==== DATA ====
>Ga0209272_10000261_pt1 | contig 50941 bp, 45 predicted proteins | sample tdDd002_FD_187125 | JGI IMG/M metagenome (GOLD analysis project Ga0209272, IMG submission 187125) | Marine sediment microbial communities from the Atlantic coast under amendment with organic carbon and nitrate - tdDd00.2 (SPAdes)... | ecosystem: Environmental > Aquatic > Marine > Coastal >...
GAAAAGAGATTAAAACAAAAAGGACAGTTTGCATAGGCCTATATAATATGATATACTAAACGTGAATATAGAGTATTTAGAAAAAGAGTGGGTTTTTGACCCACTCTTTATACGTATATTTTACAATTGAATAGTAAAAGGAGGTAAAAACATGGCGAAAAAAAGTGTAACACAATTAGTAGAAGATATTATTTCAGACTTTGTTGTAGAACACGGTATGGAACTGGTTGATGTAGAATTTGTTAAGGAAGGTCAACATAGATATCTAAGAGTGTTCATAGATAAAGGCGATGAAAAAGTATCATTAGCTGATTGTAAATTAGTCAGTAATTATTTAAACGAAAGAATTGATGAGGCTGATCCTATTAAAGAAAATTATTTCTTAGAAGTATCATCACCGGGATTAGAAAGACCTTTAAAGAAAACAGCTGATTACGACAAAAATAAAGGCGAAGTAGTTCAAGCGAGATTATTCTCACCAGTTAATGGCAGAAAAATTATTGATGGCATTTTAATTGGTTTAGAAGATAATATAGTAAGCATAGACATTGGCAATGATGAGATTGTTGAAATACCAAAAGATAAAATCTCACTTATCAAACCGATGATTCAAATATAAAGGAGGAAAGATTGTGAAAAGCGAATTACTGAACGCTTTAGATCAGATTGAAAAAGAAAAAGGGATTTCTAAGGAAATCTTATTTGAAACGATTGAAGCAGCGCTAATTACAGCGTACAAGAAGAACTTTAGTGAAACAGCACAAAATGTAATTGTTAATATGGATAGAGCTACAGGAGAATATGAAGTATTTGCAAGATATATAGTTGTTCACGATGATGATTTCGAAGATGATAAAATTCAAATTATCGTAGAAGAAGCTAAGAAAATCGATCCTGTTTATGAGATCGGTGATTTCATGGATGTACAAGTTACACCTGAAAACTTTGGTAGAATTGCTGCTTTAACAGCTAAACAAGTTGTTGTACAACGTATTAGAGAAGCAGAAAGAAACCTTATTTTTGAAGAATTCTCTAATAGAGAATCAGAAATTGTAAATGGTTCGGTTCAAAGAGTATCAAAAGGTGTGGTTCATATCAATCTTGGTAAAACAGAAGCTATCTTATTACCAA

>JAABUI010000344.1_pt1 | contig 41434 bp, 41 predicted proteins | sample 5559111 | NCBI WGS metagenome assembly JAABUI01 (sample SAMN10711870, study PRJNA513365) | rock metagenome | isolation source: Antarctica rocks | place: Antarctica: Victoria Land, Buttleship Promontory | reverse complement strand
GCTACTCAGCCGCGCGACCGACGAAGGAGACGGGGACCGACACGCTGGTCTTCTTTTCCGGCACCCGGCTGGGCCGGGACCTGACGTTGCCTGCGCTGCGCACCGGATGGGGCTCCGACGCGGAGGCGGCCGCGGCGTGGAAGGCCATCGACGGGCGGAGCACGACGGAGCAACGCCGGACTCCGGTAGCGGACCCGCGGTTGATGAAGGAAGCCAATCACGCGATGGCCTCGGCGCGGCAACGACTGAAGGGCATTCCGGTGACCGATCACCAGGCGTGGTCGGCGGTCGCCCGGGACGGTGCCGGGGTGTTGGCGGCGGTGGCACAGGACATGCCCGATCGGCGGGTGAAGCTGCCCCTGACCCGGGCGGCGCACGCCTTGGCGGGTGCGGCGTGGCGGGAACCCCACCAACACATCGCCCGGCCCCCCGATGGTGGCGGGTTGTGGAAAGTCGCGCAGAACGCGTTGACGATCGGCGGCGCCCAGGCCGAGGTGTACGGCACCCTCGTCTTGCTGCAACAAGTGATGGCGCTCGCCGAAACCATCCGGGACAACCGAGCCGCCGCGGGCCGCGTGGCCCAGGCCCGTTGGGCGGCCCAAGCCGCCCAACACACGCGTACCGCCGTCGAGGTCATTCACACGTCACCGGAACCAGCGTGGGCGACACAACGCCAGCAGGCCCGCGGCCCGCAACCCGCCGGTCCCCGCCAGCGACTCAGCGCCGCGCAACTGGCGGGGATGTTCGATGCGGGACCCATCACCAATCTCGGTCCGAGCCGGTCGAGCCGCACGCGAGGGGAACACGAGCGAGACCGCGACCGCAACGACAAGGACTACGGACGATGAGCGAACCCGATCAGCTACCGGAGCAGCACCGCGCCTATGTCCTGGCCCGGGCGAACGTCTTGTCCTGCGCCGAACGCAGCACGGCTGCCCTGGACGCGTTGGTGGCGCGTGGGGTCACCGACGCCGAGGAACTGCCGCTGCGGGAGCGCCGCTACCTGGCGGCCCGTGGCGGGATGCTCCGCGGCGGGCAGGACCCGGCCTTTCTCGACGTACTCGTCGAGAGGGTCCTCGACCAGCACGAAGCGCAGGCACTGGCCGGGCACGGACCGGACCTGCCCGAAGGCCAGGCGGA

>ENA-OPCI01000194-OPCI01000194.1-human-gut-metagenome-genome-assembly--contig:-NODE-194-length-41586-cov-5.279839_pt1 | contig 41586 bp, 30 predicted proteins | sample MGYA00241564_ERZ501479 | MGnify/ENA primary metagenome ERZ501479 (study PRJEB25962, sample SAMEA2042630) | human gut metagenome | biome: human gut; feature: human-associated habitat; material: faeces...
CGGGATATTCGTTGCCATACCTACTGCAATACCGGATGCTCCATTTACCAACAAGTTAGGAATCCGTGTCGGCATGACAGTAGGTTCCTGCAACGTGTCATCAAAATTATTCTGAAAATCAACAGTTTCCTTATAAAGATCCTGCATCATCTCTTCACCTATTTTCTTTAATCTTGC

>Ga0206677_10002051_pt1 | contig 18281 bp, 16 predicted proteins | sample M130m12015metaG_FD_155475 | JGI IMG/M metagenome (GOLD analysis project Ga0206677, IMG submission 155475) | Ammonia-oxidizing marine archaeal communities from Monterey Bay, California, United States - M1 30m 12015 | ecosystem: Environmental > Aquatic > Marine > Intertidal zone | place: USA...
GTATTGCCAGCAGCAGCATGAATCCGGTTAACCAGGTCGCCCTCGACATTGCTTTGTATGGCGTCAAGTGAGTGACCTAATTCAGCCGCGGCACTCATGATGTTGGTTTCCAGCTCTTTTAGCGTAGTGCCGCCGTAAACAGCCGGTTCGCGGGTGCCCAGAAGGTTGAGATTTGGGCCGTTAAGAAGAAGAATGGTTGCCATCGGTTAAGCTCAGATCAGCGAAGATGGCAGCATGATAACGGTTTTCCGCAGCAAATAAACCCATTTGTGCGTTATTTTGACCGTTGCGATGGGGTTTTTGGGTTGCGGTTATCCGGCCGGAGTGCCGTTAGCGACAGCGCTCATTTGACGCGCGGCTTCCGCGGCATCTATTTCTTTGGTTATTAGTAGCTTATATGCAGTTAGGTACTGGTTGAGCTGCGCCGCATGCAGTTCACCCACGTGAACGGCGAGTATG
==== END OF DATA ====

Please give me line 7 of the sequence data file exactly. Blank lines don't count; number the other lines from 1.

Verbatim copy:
>Ga0206677_10002051_pt1 | contig 18281 bp, 16 predicted proteins | sample M130m12015metaG_FD_155475 | JGI IMG/M metagenome (GOLD analysis project Ga0206677, IMG submission 155475) | Ammonia-oxidizing marine archaeal communities from Monterey Bay, California, United States - M1 30m 12015 | ecosystem: Environmental > Aquatic > Marine > Intertidal zone | place: USA...